By: Bright Tomato
There are so many things your baby or toddler can learn through water play. And it is so easy, no need to spend lots of money on toys and they’ll be playing for hours.
Some useful things you might need are:
- different size pots and pans OR/AND
- tubs you use for hand washing clothes
- containers of different size and shape
- scoops (use big plastic serving spoons. in fact, many kitchen utensils often come handy in child’s play)
- wine corks (they float and the collecting process can be quite enjoyable for the parents)
- plastic syringe, small water pistol or an empty shampoo bottle
- food colouring liquids of different colours (you can buy them in a baking section of your supermarket)
- tongs (try to find ones covered with plastic or rubber as the metal ones can be quite sharp)
Obviously, water will be splashed, otherwise it wouldn’t be so much fun! So, choose the area of play carefully. When my son was a baby we did this sort of play either on our balcony on hot days or in the bath tub. No need to fill the bath with water, just place all the playing materials into the tub, strip to a nappy and a t-shirt and play away. You can even climb into the bathtub with your little one if the tub is big enough, try it, it’s fun!
Once my son got a little older we would play with water using large pots and containers placed on a table and I would just cover the floor under the table with a large plastic tablecloth.
Some of the things you can do: (please don’t limit yourself to any lists, use your imagination)
- “Fish out” wine corks (or other floating objects) with a scoop, tongs or just fingers
- Try counting them out loud when you place them into a container
- Fill up and squirt water with a plastic syringe, try aiming at some light objects that could fall when you get them, like toy soldiers or cars (or even those useful wine corks)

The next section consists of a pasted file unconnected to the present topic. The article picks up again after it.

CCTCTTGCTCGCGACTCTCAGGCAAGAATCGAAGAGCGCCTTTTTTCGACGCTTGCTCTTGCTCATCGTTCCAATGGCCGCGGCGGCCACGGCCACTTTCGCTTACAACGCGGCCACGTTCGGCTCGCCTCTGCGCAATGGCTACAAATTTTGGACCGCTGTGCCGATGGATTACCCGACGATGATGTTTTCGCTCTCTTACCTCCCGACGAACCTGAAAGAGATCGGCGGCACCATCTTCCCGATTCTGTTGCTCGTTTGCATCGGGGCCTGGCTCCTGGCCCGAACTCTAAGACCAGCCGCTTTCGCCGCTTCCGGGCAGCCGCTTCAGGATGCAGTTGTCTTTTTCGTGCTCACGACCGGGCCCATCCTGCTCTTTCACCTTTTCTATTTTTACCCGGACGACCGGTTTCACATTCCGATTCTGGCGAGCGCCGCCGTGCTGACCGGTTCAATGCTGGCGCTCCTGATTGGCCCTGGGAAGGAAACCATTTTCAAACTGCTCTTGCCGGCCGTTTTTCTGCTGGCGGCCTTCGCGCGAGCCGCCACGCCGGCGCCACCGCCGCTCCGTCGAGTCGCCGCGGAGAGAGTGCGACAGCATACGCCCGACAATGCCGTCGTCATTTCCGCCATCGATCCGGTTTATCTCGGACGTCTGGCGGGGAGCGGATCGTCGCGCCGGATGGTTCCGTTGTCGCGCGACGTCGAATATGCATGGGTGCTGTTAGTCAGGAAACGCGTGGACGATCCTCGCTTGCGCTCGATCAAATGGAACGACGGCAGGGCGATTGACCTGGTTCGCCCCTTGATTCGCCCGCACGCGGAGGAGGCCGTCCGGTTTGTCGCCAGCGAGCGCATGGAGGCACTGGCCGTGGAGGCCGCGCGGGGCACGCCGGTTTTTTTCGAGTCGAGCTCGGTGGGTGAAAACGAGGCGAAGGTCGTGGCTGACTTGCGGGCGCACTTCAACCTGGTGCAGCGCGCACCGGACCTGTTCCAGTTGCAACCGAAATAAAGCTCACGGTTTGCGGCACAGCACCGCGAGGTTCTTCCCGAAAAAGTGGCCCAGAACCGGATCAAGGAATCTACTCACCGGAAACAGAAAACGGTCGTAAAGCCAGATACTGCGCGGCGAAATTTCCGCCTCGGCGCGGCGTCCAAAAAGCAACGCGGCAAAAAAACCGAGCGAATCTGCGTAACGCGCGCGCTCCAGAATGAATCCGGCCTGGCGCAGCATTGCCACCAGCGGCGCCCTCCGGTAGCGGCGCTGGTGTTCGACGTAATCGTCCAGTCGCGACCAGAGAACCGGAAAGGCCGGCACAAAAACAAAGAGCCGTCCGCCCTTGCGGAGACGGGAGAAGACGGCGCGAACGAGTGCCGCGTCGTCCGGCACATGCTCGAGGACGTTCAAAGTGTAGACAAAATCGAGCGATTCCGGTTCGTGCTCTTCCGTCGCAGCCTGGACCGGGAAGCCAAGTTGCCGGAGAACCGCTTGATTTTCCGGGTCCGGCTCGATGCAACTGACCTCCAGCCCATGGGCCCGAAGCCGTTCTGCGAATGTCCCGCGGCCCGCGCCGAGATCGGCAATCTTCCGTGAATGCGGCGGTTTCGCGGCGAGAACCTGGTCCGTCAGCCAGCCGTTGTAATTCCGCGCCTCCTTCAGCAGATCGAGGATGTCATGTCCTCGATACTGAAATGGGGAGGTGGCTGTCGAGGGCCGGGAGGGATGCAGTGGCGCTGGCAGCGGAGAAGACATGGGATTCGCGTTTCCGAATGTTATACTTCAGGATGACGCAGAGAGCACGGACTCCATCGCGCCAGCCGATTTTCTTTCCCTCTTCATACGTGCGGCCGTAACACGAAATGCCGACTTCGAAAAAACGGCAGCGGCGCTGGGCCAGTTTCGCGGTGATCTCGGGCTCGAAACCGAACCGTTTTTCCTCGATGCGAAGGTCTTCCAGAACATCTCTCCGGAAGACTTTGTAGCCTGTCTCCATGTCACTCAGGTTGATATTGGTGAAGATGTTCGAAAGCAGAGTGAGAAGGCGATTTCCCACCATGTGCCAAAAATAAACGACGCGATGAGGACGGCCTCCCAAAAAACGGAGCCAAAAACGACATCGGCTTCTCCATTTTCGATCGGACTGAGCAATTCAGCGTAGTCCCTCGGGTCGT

What’s developing and improving: hand-eye coordination, muscle tone, fine motor skills, counting skills.
- Fill up different-size containers with water to different levels and pour the water out into other containers through funnels. I would often use glass jars of different sizes and put them inside large pots so that water wouldn’t spill all over the table when my son was pouring it out. IF YOU ARE USING GLASS JARS TAKE GREAT CARE AND NEVER LEAVE THE CHILD AT THE TABLE UNATTENDED!
- Take 2 large pots, leave one empty and fill the other one with water. Place several smaller plastic containers or glass jars inside the empty pot. The child can either use a small plastic container, a scoop, a serving spoon or even a syringe to fill the empty jars and containers with the water from the large pot.
- Add some colour to the water with food colouring and learn colours while you are playing. They will also be learning how fun and interesting it is to mix colours. Stick to only a few colours and try to select primary colours such as Green, Red and Blue. Kids get confused very easily if you try to teach them too many colours at the same time.
What we are learning: volumes, concept of empty/full, colours, colour mixing.
- One of my son’s favourite games during bath time was “Rescue”. We would use small dolls, rubber animals and toy soldiers and if they fell into the water we would Rescue them by putting them back safely into the toy boats and ships.
Other things you can do pretend playing with water:
- Play “fishing” in the tub (make a fishing rod out of a small and smooth tree branch, thick knitting needle or even a pencil and some rope)
- Giving dolls a bath, washing their hair
- Washing the dishes etc.
- Imitate anything that mum does around the house or help mum for real. You can give the child a clean sponge or a mop with a short handle.
- In the bath pretend it’s raining while you pour water through a strainer
So go on, start splashing – water can be fun all year around!
Slava Prakhiy is the creator of Bright Tomato
where fun, colourful and educational products are created by a real mum and tested by real babies and toddlers. Check out our “JUMBO Reading Cards”, suitable from 3 months of age.
Article Source: http://www.therepozitory.com.au